In this essay I will be discussing why and to what extent I agree with the position of the Natural Law Theory (NLT) that there are rationally identifiable moral principles which are embedded in the very fabric of human nature and which can and should universally be utilised to guide and evaluate the correctness of human conduct as well as the institutions of human society such as the legal system, its processes and its rules in contrast to the Legal Positivist Theory of law.
NLT is intrinsically linked with morality – in particular, the theory states that fundamental moral principles are built into the design of human nature and lie at the roots of consciousness. The distinctive mark of natural law we can know about this by reasoning alone, rather than by the authority of revelation. However, the most influential natural law thinkers have been Christians like St. Thomas Aquinas who stated that reason and revelation work together. Since natural law is part of the nature of things the knowledge of it is accessible to all men through reason apart from any supernatural revelation. God may be the source of natural law, but he has inscribed his moral law in nature and in man hence, there is no need for any further revelation outside of nature itself for the knowledge of the moral law. [footnoteRef:1] [1: http://darashpress.com/articles/natural-law-summary-and-critique#fnlink_4]
In this sense, natural law does not distinguish between law and morality. Finch states: NLT supposes that there is a ‘law’ (or set of principles) of nature according to the tenets and principles of which all things, including man himself, ought to behave.” For example, its natural for us to want to procreate (the “is” section), thus it should be encouraged in a society by law (the “ought” section).
Although NLT is not one set theory, thinkers from historic and contemporary backgrounds have appeared to agree on a number of themes consistent within their teachings. These are there are unchanging principles of law that exist in “nature” that define for man what is right, just, and good, and which ought to govern his action. Secondly, these principles of law are accessible to all men and are discovered by the right use of reason. Furthermore, these principles of law apply to all men at all times and in all circumstances. Lastly, man-made laws are just and authoritative only insofar as they are derivable from the principles of law in nature.[footnoteRef:2] [2: http://darashpress.com/articles/natural-law-summary-and-critique#fnlink_8]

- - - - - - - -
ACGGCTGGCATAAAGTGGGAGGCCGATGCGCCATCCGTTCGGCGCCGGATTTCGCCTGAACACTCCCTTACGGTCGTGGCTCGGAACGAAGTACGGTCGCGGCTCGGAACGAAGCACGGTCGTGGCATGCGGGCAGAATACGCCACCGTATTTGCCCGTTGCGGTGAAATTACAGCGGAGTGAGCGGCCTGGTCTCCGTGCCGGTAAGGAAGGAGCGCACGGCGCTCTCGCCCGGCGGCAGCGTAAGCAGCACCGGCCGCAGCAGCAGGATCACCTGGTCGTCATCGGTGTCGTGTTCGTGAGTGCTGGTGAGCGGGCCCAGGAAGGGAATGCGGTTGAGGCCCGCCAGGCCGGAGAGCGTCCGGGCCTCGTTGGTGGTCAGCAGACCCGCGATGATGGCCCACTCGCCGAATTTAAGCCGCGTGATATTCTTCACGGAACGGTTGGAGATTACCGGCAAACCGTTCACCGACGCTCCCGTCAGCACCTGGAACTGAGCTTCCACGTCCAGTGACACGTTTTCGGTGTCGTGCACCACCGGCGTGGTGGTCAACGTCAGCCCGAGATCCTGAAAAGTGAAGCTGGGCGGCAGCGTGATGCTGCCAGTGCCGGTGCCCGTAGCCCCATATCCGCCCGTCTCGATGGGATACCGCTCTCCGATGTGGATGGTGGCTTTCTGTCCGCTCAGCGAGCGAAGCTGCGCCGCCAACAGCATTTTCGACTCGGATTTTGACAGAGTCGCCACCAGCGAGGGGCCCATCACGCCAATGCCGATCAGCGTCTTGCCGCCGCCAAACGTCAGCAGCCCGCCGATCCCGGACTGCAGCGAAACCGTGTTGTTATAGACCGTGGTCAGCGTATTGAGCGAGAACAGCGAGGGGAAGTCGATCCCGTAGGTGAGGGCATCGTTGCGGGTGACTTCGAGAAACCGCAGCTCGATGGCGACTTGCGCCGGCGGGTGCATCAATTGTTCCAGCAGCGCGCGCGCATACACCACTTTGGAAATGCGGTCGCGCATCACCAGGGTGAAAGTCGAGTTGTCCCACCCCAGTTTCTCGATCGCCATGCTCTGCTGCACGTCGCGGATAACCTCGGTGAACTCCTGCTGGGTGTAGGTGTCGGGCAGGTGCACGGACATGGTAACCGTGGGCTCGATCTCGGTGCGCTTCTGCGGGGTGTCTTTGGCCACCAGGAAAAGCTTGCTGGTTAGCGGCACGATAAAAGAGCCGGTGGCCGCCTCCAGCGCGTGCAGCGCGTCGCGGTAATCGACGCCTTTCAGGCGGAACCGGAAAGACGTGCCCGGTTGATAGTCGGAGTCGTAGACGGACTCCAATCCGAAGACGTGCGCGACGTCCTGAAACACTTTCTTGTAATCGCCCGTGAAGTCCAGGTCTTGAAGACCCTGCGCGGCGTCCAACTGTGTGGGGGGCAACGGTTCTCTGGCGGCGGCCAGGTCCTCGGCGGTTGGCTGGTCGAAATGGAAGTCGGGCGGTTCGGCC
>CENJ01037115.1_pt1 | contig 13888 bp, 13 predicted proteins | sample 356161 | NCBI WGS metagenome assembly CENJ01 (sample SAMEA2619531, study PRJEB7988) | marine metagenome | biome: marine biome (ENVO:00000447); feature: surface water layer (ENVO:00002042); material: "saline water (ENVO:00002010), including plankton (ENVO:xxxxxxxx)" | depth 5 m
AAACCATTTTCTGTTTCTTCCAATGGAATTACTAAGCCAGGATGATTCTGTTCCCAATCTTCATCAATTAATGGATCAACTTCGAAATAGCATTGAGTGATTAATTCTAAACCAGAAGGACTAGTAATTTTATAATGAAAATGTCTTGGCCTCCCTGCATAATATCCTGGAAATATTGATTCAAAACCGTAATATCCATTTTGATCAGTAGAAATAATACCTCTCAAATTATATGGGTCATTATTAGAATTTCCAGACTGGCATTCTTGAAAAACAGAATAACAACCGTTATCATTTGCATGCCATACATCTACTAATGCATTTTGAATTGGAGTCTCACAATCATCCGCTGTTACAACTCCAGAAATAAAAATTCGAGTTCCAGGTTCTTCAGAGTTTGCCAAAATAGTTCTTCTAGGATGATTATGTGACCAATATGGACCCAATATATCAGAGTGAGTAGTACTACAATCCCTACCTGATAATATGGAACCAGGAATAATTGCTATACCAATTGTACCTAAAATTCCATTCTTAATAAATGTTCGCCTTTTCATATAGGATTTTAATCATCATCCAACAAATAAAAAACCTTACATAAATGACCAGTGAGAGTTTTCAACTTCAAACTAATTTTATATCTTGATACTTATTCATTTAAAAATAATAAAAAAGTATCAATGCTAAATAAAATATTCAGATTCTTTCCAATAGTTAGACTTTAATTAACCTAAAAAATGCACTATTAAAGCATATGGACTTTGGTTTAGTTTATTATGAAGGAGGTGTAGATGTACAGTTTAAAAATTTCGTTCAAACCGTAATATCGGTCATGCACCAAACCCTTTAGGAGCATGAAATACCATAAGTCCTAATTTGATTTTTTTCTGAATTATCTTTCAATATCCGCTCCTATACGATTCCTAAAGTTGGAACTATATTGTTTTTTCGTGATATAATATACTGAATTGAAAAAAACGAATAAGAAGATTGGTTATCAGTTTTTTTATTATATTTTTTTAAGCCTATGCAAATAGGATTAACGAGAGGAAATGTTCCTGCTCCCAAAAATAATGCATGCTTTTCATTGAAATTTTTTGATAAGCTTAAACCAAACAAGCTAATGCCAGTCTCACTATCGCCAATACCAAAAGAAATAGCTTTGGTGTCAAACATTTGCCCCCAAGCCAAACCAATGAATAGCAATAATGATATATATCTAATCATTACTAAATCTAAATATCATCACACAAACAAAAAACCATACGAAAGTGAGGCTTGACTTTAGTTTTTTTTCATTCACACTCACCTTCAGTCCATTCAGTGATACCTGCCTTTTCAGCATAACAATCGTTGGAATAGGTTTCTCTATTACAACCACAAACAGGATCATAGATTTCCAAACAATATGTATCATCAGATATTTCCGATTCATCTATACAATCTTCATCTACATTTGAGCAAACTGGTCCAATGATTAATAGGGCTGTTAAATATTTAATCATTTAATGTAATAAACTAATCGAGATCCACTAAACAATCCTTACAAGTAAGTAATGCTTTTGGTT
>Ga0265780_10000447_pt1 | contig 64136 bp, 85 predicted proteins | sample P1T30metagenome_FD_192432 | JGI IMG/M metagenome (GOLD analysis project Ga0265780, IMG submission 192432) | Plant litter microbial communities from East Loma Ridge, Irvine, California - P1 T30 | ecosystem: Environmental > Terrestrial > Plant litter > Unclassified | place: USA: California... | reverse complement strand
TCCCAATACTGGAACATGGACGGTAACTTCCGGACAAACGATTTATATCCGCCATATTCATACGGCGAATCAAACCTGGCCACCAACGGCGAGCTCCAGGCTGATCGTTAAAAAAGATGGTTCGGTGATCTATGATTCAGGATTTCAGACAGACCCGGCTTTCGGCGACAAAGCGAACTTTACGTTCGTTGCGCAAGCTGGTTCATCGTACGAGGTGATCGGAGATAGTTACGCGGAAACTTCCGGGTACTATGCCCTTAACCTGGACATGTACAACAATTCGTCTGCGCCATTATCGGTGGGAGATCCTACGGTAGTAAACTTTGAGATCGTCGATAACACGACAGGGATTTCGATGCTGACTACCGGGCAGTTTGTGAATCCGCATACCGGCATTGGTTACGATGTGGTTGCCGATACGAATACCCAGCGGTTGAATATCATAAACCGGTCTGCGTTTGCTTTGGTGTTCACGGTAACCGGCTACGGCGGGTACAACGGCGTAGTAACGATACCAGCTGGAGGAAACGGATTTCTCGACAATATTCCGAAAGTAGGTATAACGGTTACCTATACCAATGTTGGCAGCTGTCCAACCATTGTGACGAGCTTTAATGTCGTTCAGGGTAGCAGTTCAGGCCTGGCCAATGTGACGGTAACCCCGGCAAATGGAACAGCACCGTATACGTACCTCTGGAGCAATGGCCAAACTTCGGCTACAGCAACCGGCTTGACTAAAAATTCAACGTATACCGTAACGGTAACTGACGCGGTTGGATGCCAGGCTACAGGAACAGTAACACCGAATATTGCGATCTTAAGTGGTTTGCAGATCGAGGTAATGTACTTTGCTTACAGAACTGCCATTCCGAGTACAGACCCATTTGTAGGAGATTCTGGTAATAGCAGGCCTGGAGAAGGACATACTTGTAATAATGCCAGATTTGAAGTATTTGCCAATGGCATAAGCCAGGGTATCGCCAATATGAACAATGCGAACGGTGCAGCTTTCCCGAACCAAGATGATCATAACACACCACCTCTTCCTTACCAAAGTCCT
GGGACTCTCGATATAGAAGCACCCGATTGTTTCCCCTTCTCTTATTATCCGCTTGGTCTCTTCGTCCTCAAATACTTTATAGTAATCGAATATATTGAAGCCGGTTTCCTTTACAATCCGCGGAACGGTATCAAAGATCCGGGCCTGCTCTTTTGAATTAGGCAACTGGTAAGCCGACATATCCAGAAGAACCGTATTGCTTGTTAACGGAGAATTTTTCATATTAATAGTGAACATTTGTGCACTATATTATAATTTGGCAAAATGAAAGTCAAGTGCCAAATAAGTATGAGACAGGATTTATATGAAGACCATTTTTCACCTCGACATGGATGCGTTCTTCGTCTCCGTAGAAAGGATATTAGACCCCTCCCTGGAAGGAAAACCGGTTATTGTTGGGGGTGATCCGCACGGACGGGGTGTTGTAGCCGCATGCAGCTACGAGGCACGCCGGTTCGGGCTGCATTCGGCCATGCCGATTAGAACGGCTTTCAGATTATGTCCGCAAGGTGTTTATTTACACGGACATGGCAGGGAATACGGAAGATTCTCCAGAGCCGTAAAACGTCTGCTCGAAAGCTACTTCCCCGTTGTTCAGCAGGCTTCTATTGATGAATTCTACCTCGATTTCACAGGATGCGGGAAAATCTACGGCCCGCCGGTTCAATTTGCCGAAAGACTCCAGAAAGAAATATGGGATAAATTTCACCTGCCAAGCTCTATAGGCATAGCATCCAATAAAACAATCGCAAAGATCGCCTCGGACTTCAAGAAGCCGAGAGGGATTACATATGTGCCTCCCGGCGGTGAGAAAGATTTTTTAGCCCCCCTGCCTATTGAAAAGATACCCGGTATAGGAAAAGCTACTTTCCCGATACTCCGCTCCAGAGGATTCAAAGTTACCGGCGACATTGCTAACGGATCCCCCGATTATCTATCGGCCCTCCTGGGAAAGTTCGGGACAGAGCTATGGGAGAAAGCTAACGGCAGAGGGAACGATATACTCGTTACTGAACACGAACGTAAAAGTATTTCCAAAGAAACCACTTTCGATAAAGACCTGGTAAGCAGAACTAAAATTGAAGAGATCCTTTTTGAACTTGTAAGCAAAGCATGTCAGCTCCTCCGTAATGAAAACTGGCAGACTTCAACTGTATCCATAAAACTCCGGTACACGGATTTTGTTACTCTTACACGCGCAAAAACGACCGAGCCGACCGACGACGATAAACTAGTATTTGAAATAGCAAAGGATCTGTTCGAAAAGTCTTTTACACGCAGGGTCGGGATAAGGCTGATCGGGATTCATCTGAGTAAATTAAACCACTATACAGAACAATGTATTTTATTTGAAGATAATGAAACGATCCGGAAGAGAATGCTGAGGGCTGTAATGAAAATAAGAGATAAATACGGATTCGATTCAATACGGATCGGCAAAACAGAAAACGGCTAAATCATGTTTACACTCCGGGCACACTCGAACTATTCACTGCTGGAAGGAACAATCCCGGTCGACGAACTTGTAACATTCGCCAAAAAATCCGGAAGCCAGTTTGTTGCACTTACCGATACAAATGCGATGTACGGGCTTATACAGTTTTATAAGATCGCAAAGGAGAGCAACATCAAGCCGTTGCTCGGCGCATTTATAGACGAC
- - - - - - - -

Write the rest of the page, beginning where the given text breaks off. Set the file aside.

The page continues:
There were essential contributions of the individual Natural Law Thinkers to the themes from both historical and contemporary times and I will evaluating the effect the main thinkers effect has on the overall main themes.
The earliest contributions from thinkers of the NLT come from the ancient Greeks. Plato (c 429-347 BC) and Aristotle had taken a Rationalist approach, arguing that there were absolute principles of morality provided by Nature, which could be discovered through the application of reason, and that once found, these principles should become the basis for the organisation of society, including its laws and legal and political institutions. For Plato the perfect society was characterised by Order, whereas for Aristotle the perfect society was built on virtue, and the virtuous existence of its citizens. A society lacking order or virtue in its social practices and institutions was therefore not a perfect society and fell short of the ideal. Legal, political and social practices which did not promote Order or Virtue were therefore morally unacceptable and unjust. [footnoteRef:3] [3: Chinhengo, Introduction to Jurisprudence, pp. 17-26]
In Nicomanchean Ethics, Aristotle argued that law supports a virtuous existence, advances the lives of individuals and promotes the ‘perfect community’. He proposed people should employ practical wisdom or active and that law supports a virtuous existence, advances the lives of individuals and promotes the ‘perfect community’.
Aristotle divided ‘political’ justice into ‘natural’ and ‘conventional’ justice. According to Aristotle, the content of ‘natural’ justice (or ‘universal’ law) is set by nature, which renders it immutable and valid in all communities. In contrast, ‘conventional’ justice comprises rules devised by individual communities to serve their needs. Aristotle argued ‘conventional’ justice is subject to change (depending on the form of government) and is therefore subordinate to ‘natural’ justice. [footnoteRef:4] [4: ARISTOTLE’S INFLUENCE ON THE NATURAL LAW THEORY OF ST THOMAS AQUINAS SIMONA VIERU The Western Australian Jurist Vol. 1, 2010]
We cannot talk about the history of the classical law theory without touching upon St. Thomas Aquinas’ development of the theory from the 13th century. He attempted to reconcile the relationship between the theory and Christian teachings. He was drawn to Aristotle’s philosophy because it accepted the reality of the material world, and Aquinas deemed it useful in attempting to validate the Christian doctrine. framework of a metaphysics of creation and divine providence. His theory sets the terms of debate for subsequent natural law theorizing.
St. Thomas Aquinas believed that the Rationalist and Religious approaches to society and law were not mutually exclusive, that they were indeed, part of the same universal scheme. We don’t need the bible, or religion class, or church in order to understand the natural law. Instead our instinct shows us the basic goods, and reason allows us to derive the natural law from them. Right acts are then in accordance with the natural law and as a result in accordance with Gods higher plan.
For St. Thomas Aquinas, the ultimate goal of all social, political and legal structures and all laws must be to promote and establish the Common Good. The perfect society was characterised by just laws which promoted and protected the Common Good. Any laws which did not seek to achieve this were unjust and a “corruption of law” as it Ought to Be and would lose their power to bind morally. Aquinas quoted St. Augustine, who had declared that: Lex Injusta Non Est Lex (An unjust law is not law) and made the point that if a ruler enacts unjust laws, “their subjects are not obliged to obey them”. However, he seems to have stopped short of actually encouraging citizens directly to disobey unjust laws, acknowledging that it may be necessary to obey such laws “in certain special cases when it is a matter of avoiding ‘scandal’ (i.e. a corrupting example to others) or civil disorder.